Childhood emergencies

May 2010


Patient initiated aggression and violence in Australian general practice

Volume 39, No.5, May 2010 Pages 323-326

Laura Forrest

Rhian Parker

Kelsey Hegarty

Hagen Tuschke


Aggressive and violent behaviour by patients, or their relatives or friends, toward general practice staff is a matter of national concern. Forms of this behaviour include verbal and physical abuse, property damage, theft, stalking, sexual harassment and sexual abuse.


To determine the prevalence of patient initiated aggression and violence in Australian general practice a review of the literature was undertaken. Electronic databases were searched for relevant articles from 1989–2009.


Four regional Australian studies and one national New Zealand study were identified for comparison. These studies provided varied data on the prevalence of patient aggression and violence perpetrated toward general practitioners. None of the quantitative studies included other general practice staff.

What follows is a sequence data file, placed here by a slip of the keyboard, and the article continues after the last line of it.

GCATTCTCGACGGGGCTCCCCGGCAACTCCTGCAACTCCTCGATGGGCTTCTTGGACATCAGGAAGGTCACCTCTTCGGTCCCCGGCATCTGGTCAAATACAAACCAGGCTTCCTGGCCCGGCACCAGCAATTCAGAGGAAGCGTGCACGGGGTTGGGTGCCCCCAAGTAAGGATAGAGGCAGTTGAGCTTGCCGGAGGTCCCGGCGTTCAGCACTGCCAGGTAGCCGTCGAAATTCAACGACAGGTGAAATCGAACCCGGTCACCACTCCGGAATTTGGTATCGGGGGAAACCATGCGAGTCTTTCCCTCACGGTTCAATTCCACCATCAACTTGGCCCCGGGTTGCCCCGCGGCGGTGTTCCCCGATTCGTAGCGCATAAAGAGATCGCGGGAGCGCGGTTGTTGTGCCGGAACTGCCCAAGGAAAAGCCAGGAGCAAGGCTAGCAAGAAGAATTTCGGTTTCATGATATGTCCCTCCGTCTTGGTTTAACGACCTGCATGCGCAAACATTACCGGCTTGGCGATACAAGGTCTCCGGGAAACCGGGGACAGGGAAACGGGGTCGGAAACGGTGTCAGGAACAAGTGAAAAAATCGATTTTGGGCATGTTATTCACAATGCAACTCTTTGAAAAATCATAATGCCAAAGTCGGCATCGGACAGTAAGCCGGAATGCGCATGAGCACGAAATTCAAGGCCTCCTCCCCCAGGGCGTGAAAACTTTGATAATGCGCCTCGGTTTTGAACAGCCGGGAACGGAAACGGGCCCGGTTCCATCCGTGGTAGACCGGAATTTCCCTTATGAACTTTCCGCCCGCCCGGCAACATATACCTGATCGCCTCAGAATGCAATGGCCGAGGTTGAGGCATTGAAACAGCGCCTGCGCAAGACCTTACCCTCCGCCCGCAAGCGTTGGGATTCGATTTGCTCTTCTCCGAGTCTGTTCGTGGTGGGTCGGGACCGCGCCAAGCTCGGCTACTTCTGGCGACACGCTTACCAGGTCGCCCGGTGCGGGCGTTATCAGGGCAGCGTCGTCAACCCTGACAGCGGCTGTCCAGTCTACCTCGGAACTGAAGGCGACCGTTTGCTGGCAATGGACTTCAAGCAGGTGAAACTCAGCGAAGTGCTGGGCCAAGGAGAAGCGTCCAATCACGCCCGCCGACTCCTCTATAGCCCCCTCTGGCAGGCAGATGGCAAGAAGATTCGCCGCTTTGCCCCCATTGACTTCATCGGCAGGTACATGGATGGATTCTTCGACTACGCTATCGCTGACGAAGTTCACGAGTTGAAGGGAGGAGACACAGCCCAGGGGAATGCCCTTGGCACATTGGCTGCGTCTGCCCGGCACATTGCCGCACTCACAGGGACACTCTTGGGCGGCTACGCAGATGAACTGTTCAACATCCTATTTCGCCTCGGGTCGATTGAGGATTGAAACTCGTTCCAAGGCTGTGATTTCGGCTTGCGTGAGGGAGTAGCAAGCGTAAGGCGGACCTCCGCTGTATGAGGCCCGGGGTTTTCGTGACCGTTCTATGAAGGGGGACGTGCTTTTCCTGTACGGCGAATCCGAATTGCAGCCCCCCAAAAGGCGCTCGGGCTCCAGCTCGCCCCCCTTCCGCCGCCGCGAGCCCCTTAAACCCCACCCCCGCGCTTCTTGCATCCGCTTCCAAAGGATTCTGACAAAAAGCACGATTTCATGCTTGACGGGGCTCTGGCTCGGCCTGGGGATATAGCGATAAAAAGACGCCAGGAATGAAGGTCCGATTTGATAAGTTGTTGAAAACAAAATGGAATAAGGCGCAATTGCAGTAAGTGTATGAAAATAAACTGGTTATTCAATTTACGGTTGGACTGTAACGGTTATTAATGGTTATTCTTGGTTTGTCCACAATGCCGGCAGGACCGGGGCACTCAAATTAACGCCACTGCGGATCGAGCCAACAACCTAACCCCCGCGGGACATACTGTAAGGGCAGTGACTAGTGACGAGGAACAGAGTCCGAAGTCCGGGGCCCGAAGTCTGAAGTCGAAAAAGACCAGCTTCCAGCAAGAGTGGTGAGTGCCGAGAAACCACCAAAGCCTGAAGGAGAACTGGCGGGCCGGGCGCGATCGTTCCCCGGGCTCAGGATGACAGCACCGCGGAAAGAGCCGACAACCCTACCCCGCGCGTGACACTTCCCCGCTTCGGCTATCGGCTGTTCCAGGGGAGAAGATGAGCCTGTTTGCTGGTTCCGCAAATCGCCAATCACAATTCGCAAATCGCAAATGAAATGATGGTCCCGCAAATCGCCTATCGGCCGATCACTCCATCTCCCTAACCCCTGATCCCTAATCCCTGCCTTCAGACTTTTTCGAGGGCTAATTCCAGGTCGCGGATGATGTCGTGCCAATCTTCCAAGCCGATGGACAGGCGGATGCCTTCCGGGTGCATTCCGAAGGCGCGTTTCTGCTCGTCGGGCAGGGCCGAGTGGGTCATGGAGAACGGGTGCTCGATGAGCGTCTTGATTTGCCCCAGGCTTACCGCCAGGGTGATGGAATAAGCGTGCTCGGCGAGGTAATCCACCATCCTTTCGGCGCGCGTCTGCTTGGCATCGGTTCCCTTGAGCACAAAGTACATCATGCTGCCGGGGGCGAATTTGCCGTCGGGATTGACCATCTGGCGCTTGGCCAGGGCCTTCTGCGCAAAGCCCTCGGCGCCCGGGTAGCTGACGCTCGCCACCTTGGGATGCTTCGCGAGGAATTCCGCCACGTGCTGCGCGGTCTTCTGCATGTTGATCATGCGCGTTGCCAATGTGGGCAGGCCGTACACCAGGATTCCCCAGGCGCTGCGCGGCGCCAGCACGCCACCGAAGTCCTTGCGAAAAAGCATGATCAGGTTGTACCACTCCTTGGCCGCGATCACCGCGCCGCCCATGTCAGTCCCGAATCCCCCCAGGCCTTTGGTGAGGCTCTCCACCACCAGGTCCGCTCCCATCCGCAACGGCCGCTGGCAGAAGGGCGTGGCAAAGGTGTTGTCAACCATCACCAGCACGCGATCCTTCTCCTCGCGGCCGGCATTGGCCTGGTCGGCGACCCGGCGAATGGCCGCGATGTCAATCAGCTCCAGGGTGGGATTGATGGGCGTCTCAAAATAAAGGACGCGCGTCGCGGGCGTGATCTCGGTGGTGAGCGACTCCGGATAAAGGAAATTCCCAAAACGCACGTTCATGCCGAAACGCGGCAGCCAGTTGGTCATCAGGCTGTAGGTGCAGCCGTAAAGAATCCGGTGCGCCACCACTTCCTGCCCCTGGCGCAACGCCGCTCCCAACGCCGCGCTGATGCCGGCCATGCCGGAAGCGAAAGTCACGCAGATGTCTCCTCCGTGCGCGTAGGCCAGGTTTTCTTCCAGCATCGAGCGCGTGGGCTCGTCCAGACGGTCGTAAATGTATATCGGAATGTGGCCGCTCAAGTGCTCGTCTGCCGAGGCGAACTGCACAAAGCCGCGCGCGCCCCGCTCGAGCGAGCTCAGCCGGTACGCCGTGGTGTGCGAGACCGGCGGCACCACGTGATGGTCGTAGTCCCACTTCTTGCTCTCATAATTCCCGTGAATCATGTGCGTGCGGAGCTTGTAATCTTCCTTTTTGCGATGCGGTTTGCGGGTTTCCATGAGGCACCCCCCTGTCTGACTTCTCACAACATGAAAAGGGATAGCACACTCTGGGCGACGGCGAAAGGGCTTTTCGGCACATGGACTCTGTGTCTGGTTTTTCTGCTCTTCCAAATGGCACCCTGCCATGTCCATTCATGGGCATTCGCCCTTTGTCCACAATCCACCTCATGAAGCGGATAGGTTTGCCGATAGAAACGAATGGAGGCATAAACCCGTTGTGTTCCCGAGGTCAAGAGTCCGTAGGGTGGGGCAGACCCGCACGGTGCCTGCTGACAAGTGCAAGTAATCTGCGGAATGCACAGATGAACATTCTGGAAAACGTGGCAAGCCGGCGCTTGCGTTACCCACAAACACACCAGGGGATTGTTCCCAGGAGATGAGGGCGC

Australian data investigating patient initiated aggression and violence in general practice are limited. Findings should be interpreted with caution due to methodological limitations. The lack of national data needs to be addressed.

All forms of violence have increased in recent decades internationally, and in 1996 were declared a public health concern of epidemic proportion with extensive health care ramifications.1 It has been well recognised in the literature that workers in any health care setting can be the target of some form of violence at some stage during their career.2–6 The importance of research on the topic of violence against health care workers has been highlighted in numerous international publications and declarations.7–9

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